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November 5, 2008

Consumers Union Petitions FDA to Require Safety Assessment on the Use of Nanoparticles

Lynn L. Bergeson

On October 30, 2008, Consumers Union petitioned the Food and Drug Administration (FDA) to require a full safety assessment on the use of engineered nanoparticles, particularly in cosmetics, sunscreens, and sunblocks, and “to investigate possible enforcement action to ensure accurate labeling as to the presence or absence of nanoparticles.” Consumers Union cites new findings in the December 2008 issue of Consumer Reports, and states that the findings “confirm that use of certain nanoparticles is widespread in mineral-based sunscreens, and that company representatives are making erroneous assertions about these particles in their products.” Consumers Union purchased sunscreens that contain titanium dioxide and/or zinc oxide, focusing on products that, according to company representatives, do not contain nanoparticles. According to the Consumer Reports article, Consumers Union found that four of the five companies’ statements about their products, asserting that they did not contain nanoparticles, were incorrect.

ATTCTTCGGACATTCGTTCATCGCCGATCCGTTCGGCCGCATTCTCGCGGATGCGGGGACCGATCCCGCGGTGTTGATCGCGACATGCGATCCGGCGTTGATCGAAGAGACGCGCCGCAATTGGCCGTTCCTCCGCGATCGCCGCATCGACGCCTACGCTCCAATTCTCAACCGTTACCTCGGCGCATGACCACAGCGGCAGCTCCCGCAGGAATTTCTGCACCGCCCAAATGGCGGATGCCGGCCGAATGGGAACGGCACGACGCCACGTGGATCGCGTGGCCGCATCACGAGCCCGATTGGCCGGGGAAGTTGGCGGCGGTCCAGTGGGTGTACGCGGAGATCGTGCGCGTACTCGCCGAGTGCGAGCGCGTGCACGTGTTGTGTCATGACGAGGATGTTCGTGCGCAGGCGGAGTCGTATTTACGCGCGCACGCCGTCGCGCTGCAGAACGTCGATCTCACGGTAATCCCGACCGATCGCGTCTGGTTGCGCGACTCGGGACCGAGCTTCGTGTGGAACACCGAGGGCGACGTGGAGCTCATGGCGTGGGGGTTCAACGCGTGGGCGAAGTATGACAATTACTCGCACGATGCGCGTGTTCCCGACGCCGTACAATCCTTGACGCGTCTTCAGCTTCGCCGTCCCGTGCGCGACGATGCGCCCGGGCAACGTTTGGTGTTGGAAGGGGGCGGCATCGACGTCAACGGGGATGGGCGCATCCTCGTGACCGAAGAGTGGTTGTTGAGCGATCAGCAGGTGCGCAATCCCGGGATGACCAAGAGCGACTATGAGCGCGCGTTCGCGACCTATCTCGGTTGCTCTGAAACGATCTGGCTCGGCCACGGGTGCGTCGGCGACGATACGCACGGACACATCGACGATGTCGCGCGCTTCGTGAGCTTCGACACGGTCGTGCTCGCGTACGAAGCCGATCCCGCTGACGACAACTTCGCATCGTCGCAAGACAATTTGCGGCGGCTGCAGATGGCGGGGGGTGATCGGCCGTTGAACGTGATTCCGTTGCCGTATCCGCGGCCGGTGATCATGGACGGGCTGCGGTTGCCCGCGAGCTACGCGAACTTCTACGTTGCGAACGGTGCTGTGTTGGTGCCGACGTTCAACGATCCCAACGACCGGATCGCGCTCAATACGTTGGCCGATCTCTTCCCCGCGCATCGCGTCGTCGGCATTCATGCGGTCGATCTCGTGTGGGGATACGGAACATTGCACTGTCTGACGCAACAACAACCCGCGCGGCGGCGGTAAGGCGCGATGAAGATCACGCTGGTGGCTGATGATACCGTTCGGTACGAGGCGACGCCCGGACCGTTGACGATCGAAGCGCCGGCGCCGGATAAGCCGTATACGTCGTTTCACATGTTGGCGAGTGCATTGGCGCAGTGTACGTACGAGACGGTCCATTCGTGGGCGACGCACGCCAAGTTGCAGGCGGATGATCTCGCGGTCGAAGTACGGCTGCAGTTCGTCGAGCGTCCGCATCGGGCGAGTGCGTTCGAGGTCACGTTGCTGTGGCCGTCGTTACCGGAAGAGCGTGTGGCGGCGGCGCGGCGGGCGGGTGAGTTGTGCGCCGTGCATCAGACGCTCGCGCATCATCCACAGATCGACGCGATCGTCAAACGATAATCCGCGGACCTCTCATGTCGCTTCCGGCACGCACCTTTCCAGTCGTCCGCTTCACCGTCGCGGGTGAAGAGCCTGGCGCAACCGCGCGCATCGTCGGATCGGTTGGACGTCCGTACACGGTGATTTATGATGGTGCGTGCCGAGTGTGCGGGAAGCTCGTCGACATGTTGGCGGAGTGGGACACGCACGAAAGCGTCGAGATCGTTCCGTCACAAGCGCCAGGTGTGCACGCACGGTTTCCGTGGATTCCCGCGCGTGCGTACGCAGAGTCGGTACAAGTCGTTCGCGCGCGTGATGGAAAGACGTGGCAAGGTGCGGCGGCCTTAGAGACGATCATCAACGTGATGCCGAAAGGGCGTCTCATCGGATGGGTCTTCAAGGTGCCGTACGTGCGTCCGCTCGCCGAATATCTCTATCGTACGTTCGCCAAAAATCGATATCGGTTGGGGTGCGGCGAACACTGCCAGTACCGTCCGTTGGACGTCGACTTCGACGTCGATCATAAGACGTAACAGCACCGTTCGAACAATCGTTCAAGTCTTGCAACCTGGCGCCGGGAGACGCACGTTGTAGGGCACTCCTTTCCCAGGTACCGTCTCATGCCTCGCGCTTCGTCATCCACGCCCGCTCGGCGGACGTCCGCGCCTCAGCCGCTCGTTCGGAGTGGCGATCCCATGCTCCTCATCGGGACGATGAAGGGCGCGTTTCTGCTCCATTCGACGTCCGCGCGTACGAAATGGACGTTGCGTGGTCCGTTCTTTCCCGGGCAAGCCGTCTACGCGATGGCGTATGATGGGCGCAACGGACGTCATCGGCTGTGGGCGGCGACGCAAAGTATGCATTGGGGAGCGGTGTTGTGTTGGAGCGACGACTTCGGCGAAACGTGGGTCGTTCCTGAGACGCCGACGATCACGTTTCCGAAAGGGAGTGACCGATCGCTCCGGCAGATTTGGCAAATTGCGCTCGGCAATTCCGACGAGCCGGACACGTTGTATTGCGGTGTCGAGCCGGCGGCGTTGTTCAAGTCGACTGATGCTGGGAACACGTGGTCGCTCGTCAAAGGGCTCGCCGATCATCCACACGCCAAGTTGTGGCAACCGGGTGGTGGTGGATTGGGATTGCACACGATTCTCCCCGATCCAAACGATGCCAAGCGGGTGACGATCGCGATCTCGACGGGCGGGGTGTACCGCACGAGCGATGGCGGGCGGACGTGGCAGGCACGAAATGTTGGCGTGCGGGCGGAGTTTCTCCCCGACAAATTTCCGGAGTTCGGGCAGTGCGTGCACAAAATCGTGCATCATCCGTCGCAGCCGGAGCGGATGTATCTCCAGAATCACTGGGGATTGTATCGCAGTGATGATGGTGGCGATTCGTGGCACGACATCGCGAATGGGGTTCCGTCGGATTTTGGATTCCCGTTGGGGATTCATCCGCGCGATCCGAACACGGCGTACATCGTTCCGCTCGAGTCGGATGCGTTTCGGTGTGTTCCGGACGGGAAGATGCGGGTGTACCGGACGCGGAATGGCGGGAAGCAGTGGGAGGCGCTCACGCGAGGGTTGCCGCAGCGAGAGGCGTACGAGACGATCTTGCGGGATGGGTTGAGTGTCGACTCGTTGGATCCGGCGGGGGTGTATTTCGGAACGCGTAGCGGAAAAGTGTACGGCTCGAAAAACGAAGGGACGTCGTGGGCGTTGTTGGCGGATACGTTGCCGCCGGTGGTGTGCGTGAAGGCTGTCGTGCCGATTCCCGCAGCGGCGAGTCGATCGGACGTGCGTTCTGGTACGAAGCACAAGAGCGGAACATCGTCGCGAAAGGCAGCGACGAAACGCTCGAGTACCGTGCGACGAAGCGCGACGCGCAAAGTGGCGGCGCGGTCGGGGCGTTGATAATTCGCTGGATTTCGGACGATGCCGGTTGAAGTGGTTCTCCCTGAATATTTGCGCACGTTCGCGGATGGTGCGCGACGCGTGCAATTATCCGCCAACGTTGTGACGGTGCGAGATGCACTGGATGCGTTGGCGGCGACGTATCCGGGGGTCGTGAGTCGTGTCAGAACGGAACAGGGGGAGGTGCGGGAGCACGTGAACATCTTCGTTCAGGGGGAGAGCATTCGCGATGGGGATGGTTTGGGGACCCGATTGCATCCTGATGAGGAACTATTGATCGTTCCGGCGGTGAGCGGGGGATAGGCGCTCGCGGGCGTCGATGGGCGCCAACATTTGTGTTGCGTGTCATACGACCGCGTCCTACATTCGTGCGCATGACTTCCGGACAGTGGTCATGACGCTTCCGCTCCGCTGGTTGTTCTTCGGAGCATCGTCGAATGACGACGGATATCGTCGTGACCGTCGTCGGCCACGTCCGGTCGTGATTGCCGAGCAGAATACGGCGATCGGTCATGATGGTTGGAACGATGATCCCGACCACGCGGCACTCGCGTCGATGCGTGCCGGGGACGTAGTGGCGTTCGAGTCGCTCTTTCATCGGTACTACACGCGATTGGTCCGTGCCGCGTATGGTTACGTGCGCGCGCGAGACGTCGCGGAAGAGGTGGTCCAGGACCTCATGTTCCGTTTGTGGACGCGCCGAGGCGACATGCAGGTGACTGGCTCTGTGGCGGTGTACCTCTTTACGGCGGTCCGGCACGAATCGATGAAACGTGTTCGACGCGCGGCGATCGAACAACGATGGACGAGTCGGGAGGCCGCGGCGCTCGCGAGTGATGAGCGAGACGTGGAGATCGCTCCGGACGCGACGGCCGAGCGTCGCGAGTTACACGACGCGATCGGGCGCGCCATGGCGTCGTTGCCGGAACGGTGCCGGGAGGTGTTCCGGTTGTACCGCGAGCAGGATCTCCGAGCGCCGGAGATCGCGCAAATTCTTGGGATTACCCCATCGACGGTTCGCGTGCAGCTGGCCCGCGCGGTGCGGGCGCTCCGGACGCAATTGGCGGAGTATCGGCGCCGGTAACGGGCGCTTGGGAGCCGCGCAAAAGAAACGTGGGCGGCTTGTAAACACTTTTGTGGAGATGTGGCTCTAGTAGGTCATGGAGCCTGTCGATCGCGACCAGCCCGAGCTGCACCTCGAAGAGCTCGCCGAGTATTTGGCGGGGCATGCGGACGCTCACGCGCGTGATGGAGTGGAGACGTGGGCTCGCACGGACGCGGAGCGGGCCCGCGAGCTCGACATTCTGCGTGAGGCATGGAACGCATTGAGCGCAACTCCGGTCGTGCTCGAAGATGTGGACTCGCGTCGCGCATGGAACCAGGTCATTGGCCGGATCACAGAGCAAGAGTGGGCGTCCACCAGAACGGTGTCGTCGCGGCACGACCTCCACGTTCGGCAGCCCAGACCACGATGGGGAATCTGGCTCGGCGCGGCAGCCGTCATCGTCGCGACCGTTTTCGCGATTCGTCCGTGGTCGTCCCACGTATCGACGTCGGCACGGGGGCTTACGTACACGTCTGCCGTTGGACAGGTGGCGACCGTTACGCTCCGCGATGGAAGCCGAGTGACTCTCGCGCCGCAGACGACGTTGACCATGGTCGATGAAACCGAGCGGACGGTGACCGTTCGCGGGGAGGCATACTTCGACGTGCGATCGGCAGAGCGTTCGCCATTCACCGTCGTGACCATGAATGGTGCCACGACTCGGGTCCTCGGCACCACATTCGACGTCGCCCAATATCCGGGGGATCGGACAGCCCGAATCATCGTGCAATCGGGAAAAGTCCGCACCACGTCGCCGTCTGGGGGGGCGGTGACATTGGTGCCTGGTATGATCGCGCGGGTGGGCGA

The petition states:

Given the apparent widespread use of these nanoparticles of titanium dioxide and zinc oxide in sunscreens in the US, as determined by our tests, we urge the FDA to do the same [as the European Union]:  to require safety assessment data on nanoparticles used in sunscreens.  We also urge the FDA to require manufacturers to disclose the presence of nanoparticles on the label of any cosmetic or over-the-counter drug product that contain such particles, and to immediately investigate misstatements by manufacturers to Consumer Reports about absence of these nanoparticles in sunscreen products.  Furthermore, we specifically urge the FDA to investigate whether the failure to disclose the presence of nanoparticles renders these sunscreen products misbranded, within the meaning of Section 201(n) of the Federal Food, Drug, and Cosmetic Act, codified at 21 U.S.C. § 321(n), in violation of 21 U.S.C. § 332(b).